Monday, 15 August 2016

Leith Hill

The top of Leith Hill Tower is the highest point in the South East, although the hill itself falls short of the highest peak by 3 metres (this being held by Walbury Hill which I hope to walk very soon).  Leith Hill has been on our To-Do list for a long time and after such a long break from hill-walking, it seemed like a good time to inject a bit of excitement (as far as Southern hill-walking goes) into our walks.

2.5 miles seemed like a fair distance as everybody seems to have fallen very lazy lately and after all this is a 'hill'.  It's a National Trust Walk so very straight forward and it even includes a section of Ordinance Survey Map.

The paths are clearly visible with very few junctions, and with an easy map to follow, the route is simple enough.  Already, in the first minutes we are rewarded with the distant hills and a promise of beautiful views.

Blue Surrey Hills in the Distance

As we pass below Leith Hill Place, the view opens up.  If only the clouds would clear I could get some beautiful pictures.  However, I am already feeling very warm so for sanity's sake, I'm quite glad for the cloud.
Golden hills and blue skies - oh and a bit of imagination 

Looking back across the field towards Leith Hill Place

Once we pass into the woods, the climb starts.  For anyone used to 'real' hills this incline is pretty much downhill! But for my family it is hard work.

I am surprised how few people we pass on the way up, but as we reach the tower there seem to be a good number of picnickers and cyclists.  The boys and I ascend the tower and become the highest people in the South East - apart from those in the planes above us, who we see taking off from Gatwick to our East and Heathrow to the North.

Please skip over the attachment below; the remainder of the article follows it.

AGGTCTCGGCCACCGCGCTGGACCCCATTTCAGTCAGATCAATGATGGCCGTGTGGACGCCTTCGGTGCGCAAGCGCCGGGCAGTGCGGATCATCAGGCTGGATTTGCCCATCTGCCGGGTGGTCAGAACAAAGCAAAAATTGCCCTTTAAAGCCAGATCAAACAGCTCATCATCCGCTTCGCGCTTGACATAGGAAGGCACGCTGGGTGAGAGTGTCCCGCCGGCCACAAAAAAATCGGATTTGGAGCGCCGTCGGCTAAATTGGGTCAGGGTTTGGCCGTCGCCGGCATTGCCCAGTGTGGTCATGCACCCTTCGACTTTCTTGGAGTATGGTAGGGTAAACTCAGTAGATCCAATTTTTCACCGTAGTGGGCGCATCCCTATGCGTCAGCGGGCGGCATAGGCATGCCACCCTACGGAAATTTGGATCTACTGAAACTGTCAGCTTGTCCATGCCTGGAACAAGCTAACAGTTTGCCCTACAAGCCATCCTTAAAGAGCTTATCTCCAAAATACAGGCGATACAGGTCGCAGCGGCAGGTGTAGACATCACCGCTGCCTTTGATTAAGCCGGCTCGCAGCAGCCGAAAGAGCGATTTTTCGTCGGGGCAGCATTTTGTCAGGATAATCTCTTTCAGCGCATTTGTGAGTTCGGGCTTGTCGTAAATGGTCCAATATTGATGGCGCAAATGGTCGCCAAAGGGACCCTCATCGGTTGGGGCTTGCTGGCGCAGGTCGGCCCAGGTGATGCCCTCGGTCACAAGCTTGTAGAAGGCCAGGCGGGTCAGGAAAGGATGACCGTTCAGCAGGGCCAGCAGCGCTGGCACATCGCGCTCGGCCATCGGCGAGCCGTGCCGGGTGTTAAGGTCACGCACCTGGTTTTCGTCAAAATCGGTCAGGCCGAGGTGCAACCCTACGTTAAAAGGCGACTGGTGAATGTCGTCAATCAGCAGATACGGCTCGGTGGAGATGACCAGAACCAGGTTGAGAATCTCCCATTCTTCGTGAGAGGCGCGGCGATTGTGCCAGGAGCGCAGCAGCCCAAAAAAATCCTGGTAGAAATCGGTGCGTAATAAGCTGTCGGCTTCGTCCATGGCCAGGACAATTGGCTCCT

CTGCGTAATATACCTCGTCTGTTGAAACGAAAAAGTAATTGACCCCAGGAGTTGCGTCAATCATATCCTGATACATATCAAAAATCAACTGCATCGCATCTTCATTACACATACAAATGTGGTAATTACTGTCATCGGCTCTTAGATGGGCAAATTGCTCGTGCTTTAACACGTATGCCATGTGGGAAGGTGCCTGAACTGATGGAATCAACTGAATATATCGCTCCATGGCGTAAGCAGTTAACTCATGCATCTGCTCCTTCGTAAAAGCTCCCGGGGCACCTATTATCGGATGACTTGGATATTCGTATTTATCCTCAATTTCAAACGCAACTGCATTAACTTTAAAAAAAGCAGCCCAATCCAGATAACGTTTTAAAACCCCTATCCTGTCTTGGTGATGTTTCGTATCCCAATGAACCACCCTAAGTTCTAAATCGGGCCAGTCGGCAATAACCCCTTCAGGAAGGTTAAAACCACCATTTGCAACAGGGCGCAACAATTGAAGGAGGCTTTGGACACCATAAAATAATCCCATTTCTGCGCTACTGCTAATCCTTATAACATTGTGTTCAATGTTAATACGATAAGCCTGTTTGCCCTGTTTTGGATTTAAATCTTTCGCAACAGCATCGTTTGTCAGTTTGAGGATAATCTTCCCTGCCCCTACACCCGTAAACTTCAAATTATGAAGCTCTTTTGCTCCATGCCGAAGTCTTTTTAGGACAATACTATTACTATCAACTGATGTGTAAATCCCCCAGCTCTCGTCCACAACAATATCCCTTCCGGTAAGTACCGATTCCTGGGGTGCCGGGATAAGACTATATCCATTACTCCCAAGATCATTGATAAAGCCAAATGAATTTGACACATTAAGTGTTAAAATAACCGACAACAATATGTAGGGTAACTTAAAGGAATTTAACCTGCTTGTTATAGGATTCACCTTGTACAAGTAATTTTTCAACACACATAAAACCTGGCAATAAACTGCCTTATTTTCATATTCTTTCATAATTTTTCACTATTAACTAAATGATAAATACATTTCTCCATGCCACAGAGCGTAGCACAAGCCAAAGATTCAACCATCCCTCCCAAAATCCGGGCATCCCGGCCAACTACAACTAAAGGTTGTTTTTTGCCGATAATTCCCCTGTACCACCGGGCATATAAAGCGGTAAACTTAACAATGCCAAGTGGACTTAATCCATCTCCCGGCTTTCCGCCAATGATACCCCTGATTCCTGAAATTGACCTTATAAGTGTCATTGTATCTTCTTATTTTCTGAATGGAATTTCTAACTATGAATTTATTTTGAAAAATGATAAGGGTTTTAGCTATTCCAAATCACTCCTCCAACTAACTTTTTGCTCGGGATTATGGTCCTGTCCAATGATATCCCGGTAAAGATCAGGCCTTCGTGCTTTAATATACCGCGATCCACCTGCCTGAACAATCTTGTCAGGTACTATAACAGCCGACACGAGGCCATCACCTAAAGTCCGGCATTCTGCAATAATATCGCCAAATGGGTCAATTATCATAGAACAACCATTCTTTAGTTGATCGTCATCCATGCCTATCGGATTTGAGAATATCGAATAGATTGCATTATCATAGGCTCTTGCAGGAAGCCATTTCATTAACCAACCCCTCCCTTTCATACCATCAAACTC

Leith Hill Tower
 The route back down could also have been pretty amazing had the sun appeared.  Eventually it did grace us - on our drive home.

The route down to Windy Gap

I have truly been bitten again by the walking bug.  Just the right kind of walks and I'm sure my boys will feel the same. 

Sunday, 31 July 2016

Sandhurst and Horseshoe Lake

I can't believe it is 3 years since I last posted! We have continued to walk as a family, but perhaps not as often as I'd like. However, it looks as though we will soon have our Sundays back, so I am looking forward to a lot more walking. I am always on the look out for walks, locally and within an hour's drive of home, so I was really excited to find Our first walk for a while was their Sandhurst to Horseshoe Lake and Blackwater
which is 4.5 miles. Our previous average would be 3 to 3.5 miles, but this always left us wanting for more.

We were familiar with several parts of this walk but this was the first time we'd amalgamated this route. In August the heather is in bloom and we were greeted with purple carpet and green ferns almost immediately. This part of Edgbarrow Woods is far more interesting and varied than some of the areas deeper into Swinley. If you're lucky you may see slow worms or even adders.

More woods, which are less inspiring but then the most exciting part for the boys, and most heart-stopping for me.  The railway crossing.  The track is straight and long in each direction.  There really is no danger as long as you are sensible, but any mother can't help but fret!

I'm afraid I didn't take many pictures (as I only thought of reigniting my blog afterwards) but below you can see the lovely pastures of Ambarrow Farm where we all commented how lucky we are to live so close to such beautiful countryside. You really wouldn't know that you're only a 10 minute drive from Wokingham or Bracknell.

And the view back across the meadow....

Soon after here we cross the lane to the lake and take a right turn to start the circuit of the Horseshoe Lake.  This is where we get the first complaints and tired boys (who really are big enough to have the energy!) realise we are taking the long route.  We pass close to the horseshoe shaped island (where the lake gets its name) in full bloom with so many colours of wild flower, before turning left to walk alongside the river.

I always love this part of Blackwater River.  The sun passes through the trees creating patterns of dappled light through the shallows that look almost magical.  We spot a rope swing and make a note to ourselves to return purely to play on this at a later date.

Unfortunately, the play area at the watersports centre no longer exists so we just refresh ourselves at the cafe and have a coffee while watching the paddle-boarders and kayakers.